Monday, October 21, 2013

Orleans Reinette

Though I've already reviewed Orleans Reinette apples, last week I found some unrusseted samples so different from any I'd seen before that I just had to try them again.

This is a very oblate, medium-sized apple with a dull red blush over green-yellow. There's only a little russet flared across the top, and many light tan lenticels. Really not like my previous ORs at all.

Unbroken this apple is firm and promisingly fragrant. Its calyx is quite open.

Lovely crisp flesh, light yellow and slightly more fine than coarse-grained, has sweet floral flavors and a little spice. There is something a little toasted at the end of the chew, briefly. A delightful balance.

2009 Orleans
From time to time I revisit varieties here on this blog. Apple tasting can be hit or miss, especially for varieties that are sensitive to any number of conditions.

However, no matter how many times I write about an apple, each variety only gets one "official" review. So this report is a supplement to the one I wrote when I had my first Orleans Reinettes back in 2009.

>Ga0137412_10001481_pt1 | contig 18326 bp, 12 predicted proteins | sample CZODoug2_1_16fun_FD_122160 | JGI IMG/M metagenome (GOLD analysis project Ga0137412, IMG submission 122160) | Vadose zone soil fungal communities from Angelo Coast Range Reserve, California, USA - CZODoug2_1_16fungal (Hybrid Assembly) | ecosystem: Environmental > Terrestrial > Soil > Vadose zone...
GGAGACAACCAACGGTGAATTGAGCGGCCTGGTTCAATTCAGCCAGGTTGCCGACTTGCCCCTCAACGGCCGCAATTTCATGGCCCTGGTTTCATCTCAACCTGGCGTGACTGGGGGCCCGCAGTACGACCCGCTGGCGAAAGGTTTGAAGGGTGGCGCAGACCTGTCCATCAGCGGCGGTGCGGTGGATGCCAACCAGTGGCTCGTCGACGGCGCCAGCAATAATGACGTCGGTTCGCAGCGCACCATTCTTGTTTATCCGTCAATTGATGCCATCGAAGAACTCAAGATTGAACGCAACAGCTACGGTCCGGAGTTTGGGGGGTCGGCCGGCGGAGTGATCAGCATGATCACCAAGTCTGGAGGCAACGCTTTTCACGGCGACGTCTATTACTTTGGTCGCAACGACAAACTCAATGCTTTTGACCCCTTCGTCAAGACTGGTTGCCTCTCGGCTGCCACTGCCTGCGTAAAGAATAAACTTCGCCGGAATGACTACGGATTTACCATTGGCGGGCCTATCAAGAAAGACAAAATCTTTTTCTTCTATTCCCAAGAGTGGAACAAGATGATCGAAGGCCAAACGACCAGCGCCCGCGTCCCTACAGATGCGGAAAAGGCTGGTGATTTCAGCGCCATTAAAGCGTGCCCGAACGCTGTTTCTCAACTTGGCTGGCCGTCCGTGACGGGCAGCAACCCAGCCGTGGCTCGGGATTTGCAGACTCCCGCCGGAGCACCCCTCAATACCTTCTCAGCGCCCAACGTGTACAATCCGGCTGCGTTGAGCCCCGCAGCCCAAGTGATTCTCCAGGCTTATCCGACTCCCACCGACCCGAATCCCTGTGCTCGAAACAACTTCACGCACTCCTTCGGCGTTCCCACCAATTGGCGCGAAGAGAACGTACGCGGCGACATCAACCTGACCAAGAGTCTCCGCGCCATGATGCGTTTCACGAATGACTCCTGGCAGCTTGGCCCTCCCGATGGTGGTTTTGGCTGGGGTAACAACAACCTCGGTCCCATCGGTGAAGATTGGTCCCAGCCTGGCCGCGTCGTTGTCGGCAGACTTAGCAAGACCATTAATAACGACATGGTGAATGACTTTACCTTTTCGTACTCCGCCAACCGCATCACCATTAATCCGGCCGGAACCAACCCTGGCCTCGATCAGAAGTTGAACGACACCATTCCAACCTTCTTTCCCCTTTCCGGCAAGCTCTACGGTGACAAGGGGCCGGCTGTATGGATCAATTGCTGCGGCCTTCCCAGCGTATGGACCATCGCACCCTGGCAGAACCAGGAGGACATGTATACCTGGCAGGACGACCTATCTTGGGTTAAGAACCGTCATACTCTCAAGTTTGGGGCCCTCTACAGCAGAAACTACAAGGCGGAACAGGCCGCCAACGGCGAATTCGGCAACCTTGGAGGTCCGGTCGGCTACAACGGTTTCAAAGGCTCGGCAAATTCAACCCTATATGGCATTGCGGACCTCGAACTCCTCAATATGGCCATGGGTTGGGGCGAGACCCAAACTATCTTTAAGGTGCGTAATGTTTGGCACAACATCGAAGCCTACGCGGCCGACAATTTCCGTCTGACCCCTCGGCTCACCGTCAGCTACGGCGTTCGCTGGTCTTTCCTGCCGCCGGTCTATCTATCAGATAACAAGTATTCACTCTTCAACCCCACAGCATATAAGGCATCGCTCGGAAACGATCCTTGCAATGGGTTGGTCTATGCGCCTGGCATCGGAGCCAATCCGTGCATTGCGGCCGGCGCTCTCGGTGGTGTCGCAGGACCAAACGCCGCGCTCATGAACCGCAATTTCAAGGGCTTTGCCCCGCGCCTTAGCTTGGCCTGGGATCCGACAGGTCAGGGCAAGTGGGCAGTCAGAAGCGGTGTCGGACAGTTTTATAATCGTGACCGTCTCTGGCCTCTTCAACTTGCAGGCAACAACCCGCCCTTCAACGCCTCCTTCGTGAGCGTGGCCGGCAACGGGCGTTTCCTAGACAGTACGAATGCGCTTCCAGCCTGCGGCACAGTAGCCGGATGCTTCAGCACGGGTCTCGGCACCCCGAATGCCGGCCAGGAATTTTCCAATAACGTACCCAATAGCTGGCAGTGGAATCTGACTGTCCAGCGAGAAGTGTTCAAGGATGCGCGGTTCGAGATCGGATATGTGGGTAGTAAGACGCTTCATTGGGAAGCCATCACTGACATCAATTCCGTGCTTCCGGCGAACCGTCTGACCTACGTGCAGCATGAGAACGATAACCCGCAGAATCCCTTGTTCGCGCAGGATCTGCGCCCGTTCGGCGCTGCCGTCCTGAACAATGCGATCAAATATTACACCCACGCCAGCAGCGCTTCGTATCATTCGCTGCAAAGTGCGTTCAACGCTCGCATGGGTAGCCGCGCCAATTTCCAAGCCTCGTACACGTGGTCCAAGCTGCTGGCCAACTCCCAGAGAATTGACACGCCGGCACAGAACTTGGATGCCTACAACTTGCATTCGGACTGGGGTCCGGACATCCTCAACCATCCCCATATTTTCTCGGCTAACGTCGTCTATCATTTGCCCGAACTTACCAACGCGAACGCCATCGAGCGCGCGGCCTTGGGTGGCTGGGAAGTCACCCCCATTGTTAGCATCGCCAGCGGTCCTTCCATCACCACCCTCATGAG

1. From Edward Bunyard's description in Anatomy of Dessert (1929), I would think the first Orleans you tasted was closer match. Interesting that you conjured up Vermeer in the 2009 review, since Bunyard used Rembrandt in his description. "It has that mellow sedateness which belongs to Flanders. It's brown-red flesh and glowing gold do very easily suggest that if Rembrandt had painted a fruit piece he would have chosen this apple. In the rich golden flesh there [are flavours] which combine, in my opinion, make the best apple grown in Western Europe.... For those who incline to the "dry" in food or drink Orleans Reinette [in December] is an apple to meet for the purpose, rich and mellow, as a background for an old port it stands solitary and unapproachable." I've never had the pleasure.

    1. John, what a marvelous quote. Had I been familiar I'd have used it.

      Next year I must try to save one or two out through December and see what there is to see.

      Thanks for thinking of Bunyard!


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